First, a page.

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Biogeosciences An interactive open-access journal of the European Geosciences Union
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Volume 8, issue 8
Biogeosciences, 8, 2269–2280, 2011
© Author(s) 2011. This work is distributed under
the Creative Commons Attribution 3.0 License.

Special issue: Earth observation for land-atmosphere interaction science

Biogeosciences, 8, 2269–2280, 2011
© Author(s) 2011. This work is distributed under
the Creative Commons Attribution 3.0 License.

Research article 22 Aug 2011

Research article | 22 Aug 2011

Characterizing the multi–scale spatial structure of remotely sensed evapotranspiration with information theory

N. A. Brunsell1 and M. C. Anderson2 N. A. Brunsell and M. C. Anderson
  • 1Dept. of Geography, University of Kansas, Lawrence, KS, USA
  • 2Hydrology and Remote Sensing Lab, USDA, Beltsville, MD, USA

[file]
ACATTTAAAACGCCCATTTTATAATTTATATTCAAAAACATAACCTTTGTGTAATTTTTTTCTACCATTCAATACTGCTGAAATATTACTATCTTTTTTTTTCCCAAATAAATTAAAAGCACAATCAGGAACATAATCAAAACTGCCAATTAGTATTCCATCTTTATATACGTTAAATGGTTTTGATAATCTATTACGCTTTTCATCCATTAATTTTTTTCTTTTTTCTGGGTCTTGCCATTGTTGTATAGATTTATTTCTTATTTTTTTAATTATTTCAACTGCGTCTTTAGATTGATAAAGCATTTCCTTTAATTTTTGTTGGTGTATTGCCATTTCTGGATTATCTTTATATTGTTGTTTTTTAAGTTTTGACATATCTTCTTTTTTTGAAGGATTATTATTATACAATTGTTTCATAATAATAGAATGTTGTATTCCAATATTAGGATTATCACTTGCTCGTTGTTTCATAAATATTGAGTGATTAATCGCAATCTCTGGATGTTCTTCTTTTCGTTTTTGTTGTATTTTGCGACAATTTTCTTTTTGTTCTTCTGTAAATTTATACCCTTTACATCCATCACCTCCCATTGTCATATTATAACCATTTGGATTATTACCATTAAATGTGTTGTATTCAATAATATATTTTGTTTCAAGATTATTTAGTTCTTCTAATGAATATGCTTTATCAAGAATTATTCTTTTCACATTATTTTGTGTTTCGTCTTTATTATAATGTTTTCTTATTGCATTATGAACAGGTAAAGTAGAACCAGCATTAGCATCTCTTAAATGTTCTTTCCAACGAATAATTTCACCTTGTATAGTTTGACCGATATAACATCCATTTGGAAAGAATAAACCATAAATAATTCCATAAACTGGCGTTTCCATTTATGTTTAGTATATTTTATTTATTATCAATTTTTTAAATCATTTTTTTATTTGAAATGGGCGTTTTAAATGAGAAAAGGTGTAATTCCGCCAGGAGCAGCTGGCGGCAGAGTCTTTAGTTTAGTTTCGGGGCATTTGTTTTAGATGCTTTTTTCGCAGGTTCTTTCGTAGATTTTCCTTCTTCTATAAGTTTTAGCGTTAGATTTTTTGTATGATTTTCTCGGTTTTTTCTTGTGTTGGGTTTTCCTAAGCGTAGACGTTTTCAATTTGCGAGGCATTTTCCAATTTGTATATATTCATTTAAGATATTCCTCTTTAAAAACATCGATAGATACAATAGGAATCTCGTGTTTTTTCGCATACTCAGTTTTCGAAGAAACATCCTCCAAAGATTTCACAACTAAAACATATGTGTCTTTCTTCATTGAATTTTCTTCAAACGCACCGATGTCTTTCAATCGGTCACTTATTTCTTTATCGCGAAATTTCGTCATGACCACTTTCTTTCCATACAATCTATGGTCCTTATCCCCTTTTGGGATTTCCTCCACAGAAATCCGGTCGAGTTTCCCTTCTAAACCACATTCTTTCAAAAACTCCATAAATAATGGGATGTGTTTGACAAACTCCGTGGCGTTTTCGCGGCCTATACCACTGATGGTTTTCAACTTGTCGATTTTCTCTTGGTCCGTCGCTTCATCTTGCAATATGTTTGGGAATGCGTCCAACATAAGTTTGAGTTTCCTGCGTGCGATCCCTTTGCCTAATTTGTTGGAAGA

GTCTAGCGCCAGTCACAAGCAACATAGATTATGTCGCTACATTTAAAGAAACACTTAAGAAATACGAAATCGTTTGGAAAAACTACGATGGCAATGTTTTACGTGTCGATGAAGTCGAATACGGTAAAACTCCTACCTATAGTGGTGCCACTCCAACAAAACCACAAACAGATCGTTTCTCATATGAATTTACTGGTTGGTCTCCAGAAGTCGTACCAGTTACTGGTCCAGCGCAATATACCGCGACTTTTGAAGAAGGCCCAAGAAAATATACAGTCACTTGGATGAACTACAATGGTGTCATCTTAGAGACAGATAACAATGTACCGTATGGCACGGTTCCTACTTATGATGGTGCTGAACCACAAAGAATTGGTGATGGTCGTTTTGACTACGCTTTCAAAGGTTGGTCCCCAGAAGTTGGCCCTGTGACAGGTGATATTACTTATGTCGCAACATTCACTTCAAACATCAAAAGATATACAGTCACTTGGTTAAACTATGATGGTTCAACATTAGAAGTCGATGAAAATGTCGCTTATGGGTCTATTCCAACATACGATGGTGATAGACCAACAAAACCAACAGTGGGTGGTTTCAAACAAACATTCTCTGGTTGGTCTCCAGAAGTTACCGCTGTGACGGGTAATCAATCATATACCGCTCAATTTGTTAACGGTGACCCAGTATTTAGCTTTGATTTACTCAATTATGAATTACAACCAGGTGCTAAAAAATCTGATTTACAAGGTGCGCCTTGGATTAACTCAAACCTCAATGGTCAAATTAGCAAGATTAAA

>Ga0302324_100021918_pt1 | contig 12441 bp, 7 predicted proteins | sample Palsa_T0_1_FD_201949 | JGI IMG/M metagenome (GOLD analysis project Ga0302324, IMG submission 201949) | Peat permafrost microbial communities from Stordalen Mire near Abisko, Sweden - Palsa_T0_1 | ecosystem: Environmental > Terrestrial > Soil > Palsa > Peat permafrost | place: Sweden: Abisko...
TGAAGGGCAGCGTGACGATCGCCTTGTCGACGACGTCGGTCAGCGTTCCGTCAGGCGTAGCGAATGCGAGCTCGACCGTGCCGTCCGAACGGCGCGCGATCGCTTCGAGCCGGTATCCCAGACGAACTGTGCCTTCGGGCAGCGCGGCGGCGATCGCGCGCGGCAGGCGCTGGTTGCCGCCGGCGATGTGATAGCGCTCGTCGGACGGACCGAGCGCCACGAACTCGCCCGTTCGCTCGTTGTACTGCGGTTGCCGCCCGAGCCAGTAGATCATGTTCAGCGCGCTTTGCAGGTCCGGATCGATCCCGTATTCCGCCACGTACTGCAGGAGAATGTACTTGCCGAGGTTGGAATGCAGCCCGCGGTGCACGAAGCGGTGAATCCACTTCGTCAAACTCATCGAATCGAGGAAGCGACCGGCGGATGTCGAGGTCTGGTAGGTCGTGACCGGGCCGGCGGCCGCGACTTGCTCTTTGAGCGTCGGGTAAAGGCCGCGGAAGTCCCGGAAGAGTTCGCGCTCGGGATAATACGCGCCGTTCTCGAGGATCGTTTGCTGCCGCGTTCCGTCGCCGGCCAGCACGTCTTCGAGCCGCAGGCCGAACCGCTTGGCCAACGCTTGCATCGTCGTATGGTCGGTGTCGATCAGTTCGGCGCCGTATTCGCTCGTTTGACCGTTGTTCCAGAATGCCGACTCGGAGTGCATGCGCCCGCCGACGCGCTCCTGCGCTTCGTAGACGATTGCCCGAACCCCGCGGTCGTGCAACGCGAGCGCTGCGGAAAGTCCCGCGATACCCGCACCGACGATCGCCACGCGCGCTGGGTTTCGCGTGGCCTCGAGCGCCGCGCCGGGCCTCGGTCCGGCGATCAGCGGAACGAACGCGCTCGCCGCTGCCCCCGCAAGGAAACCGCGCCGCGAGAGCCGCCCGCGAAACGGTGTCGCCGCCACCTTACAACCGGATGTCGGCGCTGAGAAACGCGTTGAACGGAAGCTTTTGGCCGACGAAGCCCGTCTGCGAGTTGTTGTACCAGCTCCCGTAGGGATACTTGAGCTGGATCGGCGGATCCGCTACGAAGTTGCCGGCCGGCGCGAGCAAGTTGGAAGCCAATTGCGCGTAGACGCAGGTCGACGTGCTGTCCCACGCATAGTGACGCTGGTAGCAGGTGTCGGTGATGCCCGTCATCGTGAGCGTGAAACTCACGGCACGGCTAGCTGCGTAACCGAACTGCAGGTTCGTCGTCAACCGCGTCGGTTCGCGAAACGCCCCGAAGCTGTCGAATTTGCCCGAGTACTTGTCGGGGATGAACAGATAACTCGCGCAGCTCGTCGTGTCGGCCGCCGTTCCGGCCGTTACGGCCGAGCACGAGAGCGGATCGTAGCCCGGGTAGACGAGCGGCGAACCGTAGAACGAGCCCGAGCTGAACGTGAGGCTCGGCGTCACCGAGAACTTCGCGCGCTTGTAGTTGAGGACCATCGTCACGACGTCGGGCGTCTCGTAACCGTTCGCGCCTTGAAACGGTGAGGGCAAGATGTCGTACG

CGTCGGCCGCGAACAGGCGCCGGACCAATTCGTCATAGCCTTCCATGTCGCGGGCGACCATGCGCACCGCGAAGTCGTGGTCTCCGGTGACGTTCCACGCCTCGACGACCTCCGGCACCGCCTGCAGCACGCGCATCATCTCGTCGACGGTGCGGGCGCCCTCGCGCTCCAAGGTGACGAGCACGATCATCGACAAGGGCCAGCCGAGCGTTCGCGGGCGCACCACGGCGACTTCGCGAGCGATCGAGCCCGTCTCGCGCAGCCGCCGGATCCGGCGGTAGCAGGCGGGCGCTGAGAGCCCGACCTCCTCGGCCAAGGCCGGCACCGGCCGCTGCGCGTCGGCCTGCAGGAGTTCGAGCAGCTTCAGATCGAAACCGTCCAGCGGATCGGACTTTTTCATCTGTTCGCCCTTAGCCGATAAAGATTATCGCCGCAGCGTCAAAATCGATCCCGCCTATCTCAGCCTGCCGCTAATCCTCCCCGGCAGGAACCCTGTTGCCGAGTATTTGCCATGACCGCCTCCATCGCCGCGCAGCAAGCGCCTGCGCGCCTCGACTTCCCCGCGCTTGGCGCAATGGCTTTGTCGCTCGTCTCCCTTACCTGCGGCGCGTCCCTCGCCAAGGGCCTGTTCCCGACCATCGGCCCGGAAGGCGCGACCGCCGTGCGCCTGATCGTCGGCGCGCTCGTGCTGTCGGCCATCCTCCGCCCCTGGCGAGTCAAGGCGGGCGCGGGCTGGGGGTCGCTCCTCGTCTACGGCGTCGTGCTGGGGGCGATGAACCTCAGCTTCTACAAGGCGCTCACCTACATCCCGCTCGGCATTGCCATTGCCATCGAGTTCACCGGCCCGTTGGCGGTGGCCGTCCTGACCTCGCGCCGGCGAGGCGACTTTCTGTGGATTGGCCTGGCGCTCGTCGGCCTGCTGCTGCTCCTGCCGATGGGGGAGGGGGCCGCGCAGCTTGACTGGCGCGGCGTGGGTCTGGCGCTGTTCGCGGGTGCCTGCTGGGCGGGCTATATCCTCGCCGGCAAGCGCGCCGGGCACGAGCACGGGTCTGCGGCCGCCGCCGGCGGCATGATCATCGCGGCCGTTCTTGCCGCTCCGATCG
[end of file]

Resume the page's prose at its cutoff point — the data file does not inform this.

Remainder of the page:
Abstract. A more thorough understanding of the multi-scale spatial structure of land surface heterogeneity will enhance understanding of the relationships and feedbacks between land surface conditions, mass and energy exchanges between the surface and the atmosphere, and regional meteorological and climatological conditions. The objectives of this study were to (1) quantify which spatial scales are dominant in determining the evapotranspiration flux between the surface and the atmosphere and (2) to quantify how different spatial scales of atmospheric and surface processes interact for different stages of the phenological cycle. We used the ALEXI/DisALEXI model for three days (DOY 181, 229 and 245) in 2002 over the Ft. Peck Ameriflux site to estimate the latent heat flux from Landsat, MODIS and GOES satellites. We then applied a multiresolution information theory methodology to quantify these interactions across different spatial scales and compared the dynamics across the different sensors and different periods. We note several important results: (1) spatial scaling characteristics vary with day, but are usually consistent for a given sensor, but (2) different sensors give different scalings, and (3) the different sensors exhibit different scaling relationships with driving variables such as fractional vegetation and near surface soil moisture. In addition, we note that while the dominant length scale of the vegetation index remains relatively constant across the dates, the contribution of the vegetation index to the derived latent heat flux varies with time. We also note that length scales determined from MODIS are consistently larger than those determined from Landsat, even at scales that should be detectable by MODIS. This may imply an inability of the MODIS sensor to accurately determine the fine scale spatial structure of the land surface. These results aid in identifying the dominant cross-scale nature of local to regional biosphere-atmosphere interactions.

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